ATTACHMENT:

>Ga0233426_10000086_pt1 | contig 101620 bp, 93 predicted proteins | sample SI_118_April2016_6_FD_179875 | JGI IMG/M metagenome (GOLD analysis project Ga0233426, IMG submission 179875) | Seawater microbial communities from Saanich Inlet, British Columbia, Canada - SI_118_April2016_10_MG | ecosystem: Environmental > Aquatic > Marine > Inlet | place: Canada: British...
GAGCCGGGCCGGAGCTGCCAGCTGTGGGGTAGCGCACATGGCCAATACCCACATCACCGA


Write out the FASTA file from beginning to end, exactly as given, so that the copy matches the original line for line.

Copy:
>Ga0233426_10000086_pt1 | contig 101620 bp, 93 predicted proteins | sample SI_118_April2016_6_FD_179875 | JGI IMG/M metagenome (GOLD analysis project Ga0233426, IMG submission 179875) | Seawater microbial communities from Saanich Inlet, British Columbia, Canada - SI_118_April2016_10_MG | ecosystem: Environmental > Aquatic > Marine > Inlet | place: Canada: British...
GAGCCGGGCCGGAGCTGCCAGCTGTGGGGTAGCGCACATGGCCAATACCCACATCACCGA